Quadros 3 advocacy of self-help promotes the idea that everyone needs to do their part against crime. Jones’ self-help supports Hine’s claim that vigilantes feel society needs them for protection. Jones implying that all citizens should “be more accountable” indicates that citizens should protect themselves, yet because they choose not to, Jones is compelled in assisting them in doing so. Black’s claim also compares to Wisler’s, who states in “Community Policing in Comparison” that vigilantes lack trust in law enforcement. Jones states, “Calling 911 is a great start, but it's not the end all to end all” (Karlinsky). Jones’ suggesting that society cannot just depend on law enforcement to deter crime indicates his absence of faith in the law. An absence of faith in the law indicates that Jones feels obligated to fight crime because he believes the law enforcement of Seattle fails to protect his society. Comprehending a vigilante’s mindset on the criminals he targets offers an understanding of the reasons for his actions and his views on society. A vigilante observes criminals as living outside the levels of society. To a vigilante, criminals choose to obstruct the communal ties that bind a society together resulting in their exclusion from society. Because criminals are not considered a part of society, vigilantes feel they are not entitled to the safety of the laws (O’Connor). In “Vigilante Mindset,” Zimring claims that “the vigilante mindset is the opposite of the due process mindset.” The “due process mindset” consists of the enforcement of the law to best distribute fairness and liberties to the accused. Vigilantes on the other hand solely emphasize the enforcement of justice. Vigilantes wish to capture their criminals and ensure that they suffer for the crimes they have committed. Vigilantes prefer “swift legal action;” from the streets straight to jail, avoiding the complicated courtroom processes (Hine). Officer Kappel of Seattle in regards to Phoenix Jones states, “There's nothing wrong with citizens getting involved with the criminal justice process as long as they follow it all the way through” (McNerthney).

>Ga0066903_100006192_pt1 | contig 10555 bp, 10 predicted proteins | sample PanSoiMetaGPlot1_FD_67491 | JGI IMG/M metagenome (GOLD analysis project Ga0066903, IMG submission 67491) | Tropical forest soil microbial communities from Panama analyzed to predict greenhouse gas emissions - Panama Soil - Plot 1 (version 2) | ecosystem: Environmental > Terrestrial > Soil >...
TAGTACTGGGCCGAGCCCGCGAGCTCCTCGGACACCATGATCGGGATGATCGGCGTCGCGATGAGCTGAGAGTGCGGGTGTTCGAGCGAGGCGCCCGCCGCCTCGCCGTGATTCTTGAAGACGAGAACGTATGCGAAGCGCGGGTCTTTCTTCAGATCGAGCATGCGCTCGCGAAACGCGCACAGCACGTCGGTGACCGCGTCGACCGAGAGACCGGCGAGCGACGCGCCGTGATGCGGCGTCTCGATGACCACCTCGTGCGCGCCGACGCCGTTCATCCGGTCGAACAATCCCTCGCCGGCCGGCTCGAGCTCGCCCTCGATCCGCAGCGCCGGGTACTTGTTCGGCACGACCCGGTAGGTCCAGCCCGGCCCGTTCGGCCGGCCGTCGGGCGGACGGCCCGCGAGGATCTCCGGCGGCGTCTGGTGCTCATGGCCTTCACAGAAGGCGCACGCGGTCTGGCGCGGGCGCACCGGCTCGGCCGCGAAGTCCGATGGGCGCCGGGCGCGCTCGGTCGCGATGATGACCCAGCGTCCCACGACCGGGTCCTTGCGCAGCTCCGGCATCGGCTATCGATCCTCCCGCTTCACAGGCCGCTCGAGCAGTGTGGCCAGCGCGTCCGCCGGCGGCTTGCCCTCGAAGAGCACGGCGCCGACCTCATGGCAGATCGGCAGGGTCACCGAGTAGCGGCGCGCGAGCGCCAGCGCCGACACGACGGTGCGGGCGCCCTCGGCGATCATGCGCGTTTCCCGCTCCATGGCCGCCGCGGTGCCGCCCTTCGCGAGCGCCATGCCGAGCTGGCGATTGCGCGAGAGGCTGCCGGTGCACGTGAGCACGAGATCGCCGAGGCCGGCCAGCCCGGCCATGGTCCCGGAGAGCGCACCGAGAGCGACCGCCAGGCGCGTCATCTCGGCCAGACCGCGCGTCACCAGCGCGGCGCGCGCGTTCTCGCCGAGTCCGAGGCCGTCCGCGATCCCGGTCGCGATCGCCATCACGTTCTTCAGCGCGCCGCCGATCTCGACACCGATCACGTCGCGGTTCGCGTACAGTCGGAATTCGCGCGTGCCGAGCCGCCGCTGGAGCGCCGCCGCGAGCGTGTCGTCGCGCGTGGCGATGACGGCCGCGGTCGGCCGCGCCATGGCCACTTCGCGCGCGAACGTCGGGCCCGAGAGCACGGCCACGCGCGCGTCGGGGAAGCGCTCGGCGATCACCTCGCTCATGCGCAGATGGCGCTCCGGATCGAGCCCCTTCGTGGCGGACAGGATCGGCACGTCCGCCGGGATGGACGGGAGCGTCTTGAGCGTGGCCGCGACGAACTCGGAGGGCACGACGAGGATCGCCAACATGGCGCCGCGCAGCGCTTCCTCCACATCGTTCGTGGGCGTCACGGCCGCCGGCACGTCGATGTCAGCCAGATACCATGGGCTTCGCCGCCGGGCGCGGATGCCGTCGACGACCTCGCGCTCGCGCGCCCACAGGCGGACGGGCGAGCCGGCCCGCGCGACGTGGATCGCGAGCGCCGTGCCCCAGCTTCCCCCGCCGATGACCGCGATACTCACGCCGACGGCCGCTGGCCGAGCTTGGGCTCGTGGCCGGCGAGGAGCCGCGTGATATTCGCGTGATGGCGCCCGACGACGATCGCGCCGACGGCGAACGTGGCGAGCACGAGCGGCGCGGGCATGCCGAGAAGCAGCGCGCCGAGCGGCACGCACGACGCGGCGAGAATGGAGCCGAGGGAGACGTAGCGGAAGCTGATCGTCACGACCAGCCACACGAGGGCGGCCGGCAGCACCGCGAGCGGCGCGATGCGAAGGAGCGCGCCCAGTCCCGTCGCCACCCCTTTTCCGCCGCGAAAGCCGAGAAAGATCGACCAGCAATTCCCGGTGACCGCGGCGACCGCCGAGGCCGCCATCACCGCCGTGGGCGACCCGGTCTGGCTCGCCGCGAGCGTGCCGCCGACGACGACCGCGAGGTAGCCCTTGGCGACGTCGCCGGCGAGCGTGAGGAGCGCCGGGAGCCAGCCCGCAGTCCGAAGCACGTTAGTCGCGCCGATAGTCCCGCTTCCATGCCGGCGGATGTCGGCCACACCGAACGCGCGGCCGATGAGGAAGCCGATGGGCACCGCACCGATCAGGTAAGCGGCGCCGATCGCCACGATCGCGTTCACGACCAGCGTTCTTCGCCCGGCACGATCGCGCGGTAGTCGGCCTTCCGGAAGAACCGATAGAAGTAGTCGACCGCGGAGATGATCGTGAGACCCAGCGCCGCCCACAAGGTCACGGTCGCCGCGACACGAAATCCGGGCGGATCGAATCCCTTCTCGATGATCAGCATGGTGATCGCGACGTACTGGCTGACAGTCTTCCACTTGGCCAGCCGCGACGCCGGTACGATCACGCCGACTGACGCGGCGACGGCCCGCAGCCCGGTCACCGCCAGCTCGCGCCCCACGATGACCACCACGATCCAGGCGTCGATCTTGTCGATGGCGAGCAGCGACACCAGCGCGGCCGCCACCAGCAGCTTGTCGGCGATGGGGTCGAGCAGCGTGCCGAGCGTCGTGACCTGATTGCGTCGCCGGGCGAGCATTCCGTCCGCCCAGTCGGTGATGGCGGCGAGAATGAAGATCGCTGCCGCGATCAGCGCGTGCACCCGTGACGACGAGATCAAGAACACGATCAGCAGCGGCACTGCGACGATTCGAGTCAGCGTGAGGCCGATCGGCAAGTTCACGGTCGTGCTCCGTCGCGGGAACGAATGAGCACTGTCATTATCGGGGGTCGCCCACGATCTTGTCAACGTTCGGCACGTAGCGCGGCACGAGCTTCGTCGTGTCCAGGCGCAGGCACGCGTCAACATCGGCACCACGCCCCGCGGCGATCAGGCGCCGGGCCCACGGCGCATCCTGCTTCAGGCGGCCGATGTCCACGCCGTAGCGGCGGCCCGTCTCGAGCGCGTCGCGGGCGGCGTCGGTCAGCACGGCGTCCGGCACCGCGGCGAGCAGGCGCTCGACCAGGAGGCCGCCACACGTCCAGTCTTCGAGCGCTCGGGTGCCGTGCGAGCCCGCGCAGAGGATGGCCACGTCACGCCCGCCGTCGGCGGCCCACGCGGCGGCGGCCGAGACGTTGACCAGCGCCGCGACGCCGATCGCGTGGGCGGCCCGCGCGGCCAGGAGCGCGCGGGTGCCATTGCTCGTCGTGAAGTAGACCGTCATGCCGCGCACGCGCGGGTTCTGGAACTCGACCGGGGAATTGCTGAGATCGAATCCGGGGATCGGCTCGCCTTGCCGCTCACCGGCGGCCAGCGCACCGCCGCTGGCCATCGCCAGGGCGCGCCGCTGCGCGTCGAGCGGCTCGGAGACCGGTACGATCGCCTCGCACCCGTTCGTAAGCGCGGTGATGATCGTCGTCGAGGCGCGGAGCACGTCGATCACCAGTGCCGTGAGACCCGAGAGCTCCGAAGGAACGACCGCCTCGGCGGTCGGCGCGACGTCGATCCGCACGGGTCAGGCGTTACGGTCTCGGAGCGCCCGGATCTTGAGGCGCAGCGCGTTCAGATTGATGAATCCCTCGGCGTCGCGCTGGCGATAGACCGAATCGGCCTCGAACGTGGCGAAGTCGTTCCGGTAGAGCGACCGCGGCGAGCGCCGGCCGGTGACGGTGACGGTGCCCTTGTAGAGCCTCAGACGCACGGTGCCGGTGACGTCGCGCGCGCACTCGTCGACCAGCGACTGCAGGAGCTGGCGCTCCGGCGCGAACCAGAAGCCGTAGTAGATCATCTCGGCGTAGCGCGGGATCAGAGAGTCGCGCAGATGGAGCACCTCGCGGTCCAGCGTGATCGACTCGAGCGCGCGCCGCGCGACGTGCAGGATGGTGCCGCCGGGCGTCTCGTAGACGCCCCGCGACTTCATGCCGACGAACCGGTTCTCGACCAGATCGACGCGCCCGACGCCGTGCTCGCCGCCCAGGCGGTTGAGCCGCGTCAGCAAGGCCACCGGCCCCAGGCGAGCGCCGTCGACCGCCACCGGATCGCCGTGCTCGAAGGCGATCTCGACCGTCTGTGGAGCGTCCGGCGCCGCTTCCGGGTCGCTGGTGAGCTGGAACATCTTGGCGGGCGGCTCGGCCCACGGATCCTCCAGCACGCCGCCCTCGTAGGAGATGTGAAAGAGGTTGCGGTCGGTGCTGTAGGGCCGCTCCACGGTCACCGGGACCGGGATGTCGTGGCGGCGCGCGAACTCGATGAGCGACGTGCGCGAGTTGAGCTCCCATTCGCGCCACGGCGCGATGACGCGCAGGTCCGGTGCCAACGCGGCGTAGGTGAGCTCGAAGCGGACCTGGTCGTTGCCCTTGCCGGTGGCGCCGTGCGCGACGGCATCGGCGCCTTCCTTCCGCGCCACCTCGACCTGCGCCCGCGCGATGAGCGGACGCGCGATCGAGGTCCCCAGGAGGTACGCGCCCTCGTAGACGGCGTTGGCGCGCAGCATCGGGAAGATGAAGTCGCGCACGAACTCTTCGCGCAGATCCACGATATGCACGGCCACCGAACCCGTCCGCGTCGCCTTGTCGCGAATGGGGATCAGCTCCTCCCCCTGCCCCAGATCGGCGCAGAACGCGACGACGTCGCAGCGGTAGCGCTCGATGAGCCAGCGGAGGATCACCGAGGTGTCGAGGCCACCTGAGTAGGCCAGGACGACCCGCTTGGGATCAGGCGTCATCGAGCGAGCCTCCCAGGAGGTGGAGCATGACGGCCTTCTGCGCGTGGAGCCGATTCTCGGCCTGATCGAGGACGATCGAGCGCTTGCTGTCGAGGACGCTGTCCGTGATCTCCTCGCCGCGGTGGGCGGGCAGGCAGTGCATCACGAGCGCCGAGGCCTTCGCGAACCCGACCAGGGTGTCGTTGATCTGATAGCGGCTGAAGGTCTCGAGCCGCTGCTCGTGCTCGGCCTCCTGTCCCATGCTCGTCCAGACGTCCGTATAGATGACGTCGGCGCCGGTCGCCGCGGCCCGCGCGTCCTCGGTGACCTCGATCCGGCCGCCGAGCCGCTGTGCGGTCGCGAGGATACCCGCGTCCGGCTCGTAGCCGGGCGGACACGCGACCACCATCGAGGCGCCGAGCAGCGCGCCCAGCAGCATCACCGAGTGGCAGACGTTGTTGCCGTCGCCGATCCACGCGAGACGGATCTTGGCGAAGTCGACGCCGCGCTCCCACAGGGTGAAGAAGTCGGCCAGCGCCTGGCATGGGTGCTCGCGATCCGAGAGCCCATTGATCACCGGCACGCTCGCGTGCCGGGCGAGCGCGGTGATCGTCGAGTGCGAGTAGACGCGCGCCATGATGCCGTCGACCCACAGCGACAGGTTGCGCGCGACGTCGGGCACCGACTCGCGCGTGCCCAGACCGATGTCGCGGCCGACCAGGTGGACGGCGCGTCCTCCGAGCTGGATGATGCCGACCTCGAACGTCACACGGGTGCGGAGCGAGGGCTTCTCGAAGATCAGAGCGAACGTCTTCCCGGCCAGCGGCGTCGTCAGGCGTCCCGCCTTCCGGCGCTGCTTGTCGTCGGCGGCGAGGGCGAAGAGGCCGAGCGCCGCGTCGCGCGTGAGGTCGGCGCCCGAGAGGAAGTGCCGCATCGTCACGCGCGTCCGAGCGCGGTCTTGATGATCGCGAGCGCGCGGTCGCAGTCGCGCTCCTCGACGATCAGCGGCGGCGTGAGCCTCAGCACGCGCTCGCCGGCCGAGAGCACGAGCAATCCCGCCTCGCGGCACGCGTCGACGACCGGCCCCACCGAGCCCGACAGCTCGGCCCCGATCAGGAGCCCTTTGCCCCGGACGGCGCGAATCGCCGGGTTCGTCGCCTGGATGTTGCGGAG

Quadros 4 Every time the police arrive to one of Jones’ “busts,” he offers the police his witnessing statements for their police reports but he never follows up in court. Jones not appearing in court to serve as a witness against his alleged criminals supports all the scholars mentioned above. Jones perceives criminals to be set apart from society, and therefore excluded from the safety of society’s laws. Because criminals should not be entitled to society’s laws, Jones apprehends them with a “vigilante mindset;” which consists of “swift legal action” that relies solely on the enforcement of justice with no due process. Therefore, Jones’ lacking to follow through as a witness in court indicates his lack of support in the legal system because he believes it offers his criminals rights they do not deserve. Unfortunately what Jones fails to consider is that his apprehended criminals are subject to more rights because he fails to appear and testify against them. Just as vigilantes believe criminals are set apart from society, little do they know, vigilantes too set themselves apart from society. The United States holds society to be equal under the law. All people in society must follow the laws set by the government in order for equality to apply to all. Those who choose not to abide by the law are considered criminals and exclude themselves from society. Vigilantes strongly support equality in society and peruse criminals to personally ensure justice is served to them. However, when vigilantes take the law into their own hands they unintentionally exclude themselves from society like the criminals they attempt to capture. Vigilantes promote “vigilante justice,” which may be defined as fulfilling the needs of society to properly punish criminals as vigilantes see fit (Abrahams). Vigilantes allow their personal emotions serve as a bias for discerning what society may actually want, resulting in vigilantes punishing criminals by means of revenge and not civility (Zimring). Revenge causes a vigilante to excessively harm the people he deems criminals, thus abridging on their civil